Photojournalist Raffy Lerma at The Oarhouse Pub. Photo by Ben Razon

Artifacts of friendship
KRIPOTKIN - Alfred A. Yuson (The Philippine Star) - June 25, 2017 - 4:00pm

Last March, a photo exhibit at The Oarhouse Pub of Manila featured documentation of the consequences of EJK operations.

Participants were photojournalists Ezra Acayan, Patrick Adalin, Jun Arañaz, Noel Celis, Kimberly dela Cruz, Czar Dancel, Dante Diosina, Linus Escandor II, Carlo Gabuco, Jay Ganzon, Vincent Go, Raffy Lerma (“We are not against the war on drugs. But kill drugs, not people.”), Eloisa Lopez and Jun Santiago III.

Oarhouse proprietor Ben Razon wrote: “This exhibit is the Oarhouse Pub’s collective tribute and acknowledgement to the work of this group of photographers who have witnessed and documented the nightly killings of people in the Duterte administration’s war on drugs, primarily in the streets of Manila. It is intended purely to bring a closer reflective and visual face not so much to the dead, but more for and of the living who have been affected by the deaths of their brothers and sisters, parents and children, friends and acquaintances. Their output is about the emotional and psychologically difficult situation which they have seen, photographed, and have attempted to make any kind of sense and understanding of this nightly carnage that has unfolded before them in the course of their jobs as working journalists.”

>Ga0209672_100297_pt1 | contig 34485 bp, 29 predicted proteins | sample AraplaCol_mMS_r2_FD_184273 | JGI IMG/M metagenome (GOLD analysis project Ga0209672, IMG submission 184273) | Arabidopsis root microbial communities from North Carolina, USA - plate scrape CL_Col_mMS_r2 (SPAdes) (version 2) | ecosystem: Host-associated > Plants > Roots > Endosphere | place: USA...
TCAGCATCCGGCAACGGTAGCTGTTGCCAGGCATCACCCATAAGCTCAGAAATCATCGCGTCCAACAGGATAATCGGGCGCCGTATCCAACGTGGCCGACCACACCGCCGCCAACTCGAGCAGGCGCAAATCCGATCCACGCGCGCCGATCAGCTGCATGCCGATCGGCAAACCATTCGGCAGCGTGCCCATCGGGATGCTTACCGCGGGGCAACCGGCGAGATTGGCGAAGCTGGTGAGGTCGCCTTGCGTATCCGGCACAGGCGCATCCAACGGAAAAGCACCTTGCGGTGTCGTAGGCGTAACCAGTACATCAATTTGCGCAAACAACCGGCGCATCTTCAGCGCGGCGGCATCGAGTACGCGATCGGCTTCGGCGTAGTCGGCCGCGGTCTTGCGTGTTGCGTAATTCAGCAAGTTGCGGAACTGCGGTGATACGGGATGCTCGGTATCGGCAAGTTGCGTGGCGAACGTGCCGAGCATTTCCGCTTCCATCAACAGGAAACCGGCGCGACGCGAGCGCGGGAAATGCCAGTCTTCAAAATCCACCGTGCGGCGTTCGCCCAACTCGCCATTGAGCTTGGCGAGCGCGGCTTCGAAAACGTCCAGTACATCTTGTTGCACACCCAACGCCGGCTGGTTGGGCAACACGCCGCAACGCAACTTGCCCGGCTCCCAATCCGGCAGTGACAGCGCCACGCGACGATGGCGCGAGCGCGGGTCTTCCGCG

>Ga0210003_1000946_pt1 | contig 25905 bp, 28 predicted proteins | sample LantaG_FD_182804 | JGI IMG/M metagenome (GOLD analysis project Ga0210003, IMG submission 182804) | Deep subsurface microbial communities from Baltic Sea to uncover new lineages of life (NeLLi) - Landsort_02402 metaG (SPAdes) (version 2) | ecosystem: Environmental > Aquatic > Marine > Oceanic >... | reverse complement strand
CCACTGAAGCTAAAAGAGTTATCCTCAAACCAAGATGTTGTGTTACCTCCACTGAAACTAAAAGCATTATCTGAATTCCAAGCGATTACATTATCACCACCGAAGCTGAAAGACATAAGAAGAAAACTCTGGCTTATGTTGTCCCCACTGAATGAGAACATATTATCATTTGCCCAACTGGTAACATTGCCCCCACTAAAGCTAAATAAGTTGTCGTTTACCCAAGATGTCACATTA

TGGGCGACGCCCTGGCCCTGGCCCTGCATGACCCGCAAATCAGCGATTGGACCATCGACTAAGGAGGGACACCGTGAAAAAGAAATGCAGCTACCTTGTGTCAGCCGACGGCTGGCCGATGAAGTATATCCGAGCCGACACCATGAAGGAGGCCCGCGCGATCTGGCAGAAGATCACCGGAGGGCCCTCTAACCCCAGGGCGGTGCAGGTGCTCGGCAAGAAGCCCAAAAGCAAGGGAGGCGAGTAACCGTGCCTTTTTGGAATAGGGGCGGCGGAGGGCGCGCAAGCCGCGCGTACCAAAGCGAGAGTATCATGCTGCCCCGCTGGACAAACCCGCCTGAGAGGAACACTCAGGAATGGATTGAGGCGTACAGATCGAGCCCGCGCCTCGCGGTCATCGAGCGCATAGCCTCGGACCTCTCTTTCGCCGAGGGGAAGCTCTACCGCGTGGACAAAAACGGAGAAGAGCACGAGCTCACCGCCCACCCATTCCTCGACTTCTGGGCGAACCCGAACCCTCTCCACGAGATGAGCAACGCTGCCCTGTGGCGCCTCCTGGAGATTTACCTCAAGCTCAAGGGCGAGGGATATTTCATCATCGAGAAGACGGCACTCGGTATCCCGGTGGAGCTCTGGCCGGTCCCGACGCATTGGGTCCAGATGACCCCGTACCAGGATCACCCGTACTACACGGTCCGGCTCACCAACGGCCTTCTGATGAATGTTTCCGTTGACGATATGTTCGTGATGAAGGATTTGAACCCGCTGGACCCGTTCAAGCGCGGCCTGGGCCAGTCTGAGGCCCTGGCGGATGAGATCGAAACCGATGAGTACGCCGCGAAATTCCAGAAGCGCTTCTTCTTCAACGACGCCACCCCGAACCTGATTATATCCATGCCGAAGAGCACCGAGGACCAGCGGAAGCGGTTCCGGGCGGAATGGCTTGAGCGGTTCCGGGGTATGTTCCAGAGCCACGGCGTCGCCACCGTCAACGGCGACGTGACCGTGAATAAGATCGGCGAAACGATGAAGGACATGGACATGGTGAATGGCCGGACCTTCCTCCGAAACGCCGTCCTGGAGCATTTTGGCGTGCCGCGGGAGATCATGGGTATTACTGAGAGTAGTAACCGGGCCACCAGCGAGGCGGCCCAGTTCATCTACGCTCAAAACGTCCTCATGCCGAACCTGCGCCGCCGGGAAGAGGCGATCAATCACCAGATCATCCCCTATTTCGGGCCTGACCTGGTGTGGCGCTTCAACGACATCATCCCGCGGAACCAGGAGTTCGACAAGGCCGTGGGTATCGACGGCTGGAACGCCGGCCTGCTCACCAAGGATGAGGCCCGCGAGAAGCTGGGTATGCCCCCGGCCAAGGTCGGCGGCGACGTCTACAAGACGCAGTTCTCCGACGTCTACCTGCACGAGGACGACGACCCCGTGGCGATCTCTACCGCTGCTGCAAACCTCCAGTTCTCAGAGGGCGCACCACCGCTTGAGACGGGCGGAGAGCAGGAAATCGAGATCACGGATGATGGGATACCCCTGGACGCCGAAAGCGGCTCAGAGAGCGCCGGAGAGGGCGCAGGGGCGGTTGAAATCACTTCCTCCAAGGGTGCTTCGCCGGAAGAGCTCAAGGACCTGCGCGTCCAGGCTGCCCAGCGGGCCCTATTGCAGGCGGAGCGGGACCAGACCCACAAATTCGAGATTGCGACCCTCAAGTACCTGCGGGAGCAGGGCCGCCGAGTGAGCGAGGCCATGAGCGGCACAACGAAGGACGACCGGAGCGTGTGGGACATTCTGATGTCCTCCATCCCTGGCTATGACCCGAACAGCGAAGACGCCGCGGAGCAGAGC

This fave bar of mine in Malate (on J. Bocobo St. off the corner of Malvar St.) has often been likened to Disneyland, as the happiest place in the world if the number of camera clicks per hour are to be counted — of denizens in various manifestations of convivial joy.

But on the night the exhibit opened, the grisly nature of its theme certainly presented a diametric opposite to what usually provokes a finger to assign a memorable moment to posterity. Such is the range of choices for camera lenses. And photographers. 

They may be drawn to frontline conditions or the safe confines of a concert hall, trot through the gamut of human emotions, from tragedy to comedy or pleasure, relate to habiliments or absence of, as with high fashion and nudity. Sometimes photographs are void of human presence, as with most landscapes, albeit these still make a statement, on how an environment can be so blissfully radiant, absent human hands.

Beauty, grossness, the ludicrous and the classic “decisive moment” — all the stuff that catch the eye — are captured and preserved as aesthetic representations of life on this planet.

Photographers also happen to be the most sociable among creative people. They get along chummily with everyone, not necessarily just their staple subjects. The painter, the ballet dancer, the architect — all palaver with photographers well beyond any shoot. Writers in particular are buddy-buddy kissing cousins, for sharing experiential narratives, street talk, a disdain for most politicians, and comfort comestibles as Bourdain’s choice sisig washed down with beer and other spirits.